Are you having trouble sleeping at night? Chances are, yes. It’s the first thing to go when we feel the slightest bit of stress and it has lasting effects we can feel whenever we don’t get enough of it. We all know it’s a vital component of living, but it’s hard to always get the best sleep we deserve. Whether you can’t quite break the habit of putting your phone down, keep playing the next episode of the series you bingeing or have work on the brain; there are numerous reasons why you may be staying up later than you should. All of these habits can then very easily make it more difficult for you to switch off.
If you are having trouble sleeping, read our guide to getting the best night’s sleep you can, and live a healthier life because of it.
What is sleep’s effect on us?
Sleep is up there with eating and breathing on the list of things you need to do to survive, but while the latter two have obvious and immediate effects without them, in today’s hustle culture, sleep can feel like a waste of time. Its more subtle effects don’t get appreciated as much when it is taken from us. We are too busy worrying about that meeting tomorrow, that date last night, the vague openness of the future, that it’s hard to shut our minds down enough to sleep.
But sleep is a vital part of keeping your body healthy. It allows your mind and body to heal, and without it you will gain a reduced immune system, a dysfunctional central nervous system, a slow digestive system leading to obesity, and a slow cardiovascular system, which can affect your blood pressure and will slow the healing of blood vessels in the heart. In the brain, it will cause memory issues, cause slow thinking and trouble with concentration, and slow reflexes.
A lack of sleep can also trigger mental health problems. You might find yourself feeling more anxious or depressed, and you are more likely to have a psychotic episode with no sleep, including mania, psychosis, or paranoia. Plus, your low energy and trouble thinking will add on extra anxiety and depression.
And so, the cycle continues. You lack sleep and start to feel anxious; you feel too anxious to sleep, you lack sleep, etc. This will then start to impact your everyday life and relationships.
A good night’s sleep is very rarely prioritized, but it’s essential that you change that. The question is…how?
How do we get more sleep?
So, what’s to be done? It can feel like an impossible task to gain sleep, and yet so simple. And before you know it, you’re anxious about not getting to sleep.
There are a few simple changes you can make to help you get better sleep. An obvious change, that is yet again a symptom of hustle culture, is your coffee. If you can’t cut out coffee entirely, at least keep it to the morning. Sure, you need a coffee to wake up in the morning, but you probably need that coffee to pick up the slack for the lack of sleep you got last night, after an evening coffee. Switch to decaf at night or do it all day and assure yourself the placebo effect works.
Melatonin will help you sleep, and it can come in supplements. You can get these key sleep hormones from your doctor or grab an equivalent on the high street like ginko biloba, glycine, valerian root, and magnesium. Another easy one is to use something lavender-scented to send you off and keep you calm, like a candle or a lotion.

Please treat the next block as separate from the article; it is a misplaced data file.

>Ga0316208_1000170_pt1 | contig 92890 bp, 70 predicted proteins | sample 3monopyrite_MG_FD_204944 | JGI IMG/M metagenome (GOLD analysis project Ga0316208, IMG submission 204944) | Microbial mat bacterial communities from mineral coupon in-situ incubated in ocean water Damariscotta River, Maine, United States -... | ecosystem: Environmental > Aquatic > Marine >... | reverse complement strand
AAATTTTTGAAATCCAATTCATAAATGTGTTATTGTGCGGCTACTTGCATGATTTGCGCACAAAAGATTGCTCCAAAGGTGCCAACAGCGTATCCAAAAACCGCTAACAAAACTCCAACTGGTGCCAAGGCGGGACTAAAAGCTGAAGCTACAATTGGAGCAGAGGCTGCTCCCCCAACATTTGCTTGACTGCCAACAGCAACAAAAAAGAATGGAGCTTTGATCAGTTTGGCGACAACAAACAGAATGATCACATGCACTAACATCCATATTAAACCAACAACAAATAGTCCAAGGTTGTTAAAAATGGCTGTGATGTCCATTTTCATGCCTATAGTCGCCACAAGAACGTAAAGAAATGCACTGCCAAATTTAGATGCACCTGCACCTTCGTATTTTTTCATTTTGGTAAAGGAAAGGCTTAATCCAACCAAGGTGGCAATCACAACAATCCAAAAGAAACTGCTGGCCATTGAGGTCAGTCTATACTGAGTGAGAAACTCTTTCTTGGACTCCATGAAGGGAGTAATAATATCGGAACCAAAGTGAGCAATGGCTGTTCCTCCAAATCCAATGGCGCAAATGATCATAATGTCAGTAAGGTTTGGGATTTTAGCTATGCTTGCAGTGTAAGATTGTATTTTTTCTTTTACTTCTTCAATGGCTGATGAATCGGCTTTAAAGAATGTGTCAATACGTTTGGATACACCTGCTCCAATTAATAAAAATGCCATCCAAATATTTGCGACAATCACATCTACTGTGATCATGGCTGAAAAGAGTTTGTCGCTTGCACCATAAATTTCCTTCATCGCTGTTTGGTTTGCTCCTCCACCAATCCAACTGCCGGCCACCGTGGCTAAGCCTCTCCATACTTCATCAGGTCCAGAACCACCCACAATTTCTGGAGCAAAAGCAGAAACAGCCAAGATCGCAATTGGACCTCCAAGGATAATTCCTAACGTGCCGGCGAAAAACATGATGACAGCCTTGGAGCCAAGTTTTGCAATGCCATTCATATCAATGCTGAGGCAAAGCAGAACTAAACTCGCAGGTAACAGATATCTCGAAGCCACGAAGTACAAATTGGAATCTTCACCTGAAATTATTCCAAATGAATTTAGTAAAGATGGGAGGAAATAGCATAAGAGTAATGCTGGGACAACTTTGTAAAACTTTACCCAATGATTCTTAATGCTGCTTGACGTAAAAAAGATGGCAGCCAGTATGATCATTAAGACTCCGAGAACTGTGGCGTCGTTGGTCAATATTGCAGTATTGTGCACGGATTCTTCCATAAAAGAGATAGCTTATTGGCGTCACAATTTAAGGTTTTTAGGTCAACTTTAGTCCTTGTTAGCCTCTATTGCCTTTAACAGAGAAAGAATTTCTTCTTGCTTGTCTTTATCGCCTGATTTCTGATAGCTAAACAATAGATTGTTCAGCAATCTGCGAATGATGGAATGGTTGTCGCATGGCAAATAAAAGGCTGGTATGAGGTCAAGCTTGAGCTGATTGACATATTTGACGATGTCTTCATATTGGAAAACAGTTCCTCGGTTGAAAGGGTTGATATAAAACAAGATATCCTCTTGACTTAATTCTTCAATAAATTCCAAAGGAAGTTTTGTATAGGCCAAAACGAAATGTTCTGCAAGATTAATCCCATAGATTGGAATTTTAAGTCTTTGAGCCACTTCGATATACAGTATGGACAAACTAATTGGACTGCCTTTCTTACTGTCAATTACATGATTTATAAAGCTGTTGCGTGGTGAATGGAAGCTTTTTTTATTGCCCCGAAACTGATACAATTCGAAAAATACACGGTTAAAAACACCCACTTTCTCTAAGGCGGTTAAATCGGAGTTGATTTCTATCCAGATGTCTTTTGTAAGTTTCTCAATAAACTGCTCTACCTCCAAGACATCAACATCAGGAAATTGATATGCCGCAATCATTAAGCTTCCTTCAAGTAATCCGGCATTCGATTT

If you are finding yourself in a position where your eyes are closed but your mind is whirring, sometimes it’s just a matter of telling your mind to shut off. Download a meditation app, and yes, breathe in and out. It sounds too simple to work, but that’s the point. You are supposed to focus on something that is nothing so that you don’t fill your head with any thoughts about that meeting in the morning. You can also block out thoughts with a white noise app. Listen to the raindrops rather than your head wondering why we did that embarrassing thing years ago.
If that doesn’t work, there is Rise Science. Rise Science aims to analyze your sleeping patterns so that it can help you adjust them. It takes a scientific approach to “sleep hygiene” using the two principal laws of sleep: sleep debt and circadian rhythm.
How Does Sleep Affect Our Mental Health?
You can also take a shower or bath before bed to relax. Not only will it let that hair conditioner really work overnight, but a warm shower or bath will stimulate blood flow to your hands and feet, lowering your blood pressure during sleep if taken less than an hour before you go to bed.
Make sure that no pain is impeding your sleep. If you find yourself more comfortable in a hotel, you might want to replace your mattress or pillows. Unfortunately, mattress comfort is too subjective to comment on, but if you are someone who sleeps on their side, look into the sturdier side-sleeper pillows on the market right now. And you should upgrade your bedding every 5-8 years since research shows that replacing your moth-bitten sheets with new ones can enhance sleep.
Fundamentally, you need to try and find out what works best for you. It may not have an impact right away, but if you give it time, you may gradually start to see the benefits. Staying well-rested and getting the quality sleep you deserve is essential for your mental and physical wellbeing. Don’t let it be something you say you want to improve and then never do anything about it. Take the steps to improve it today, and you will certainly start to thank yourself when you wake up more refreshed in the morning!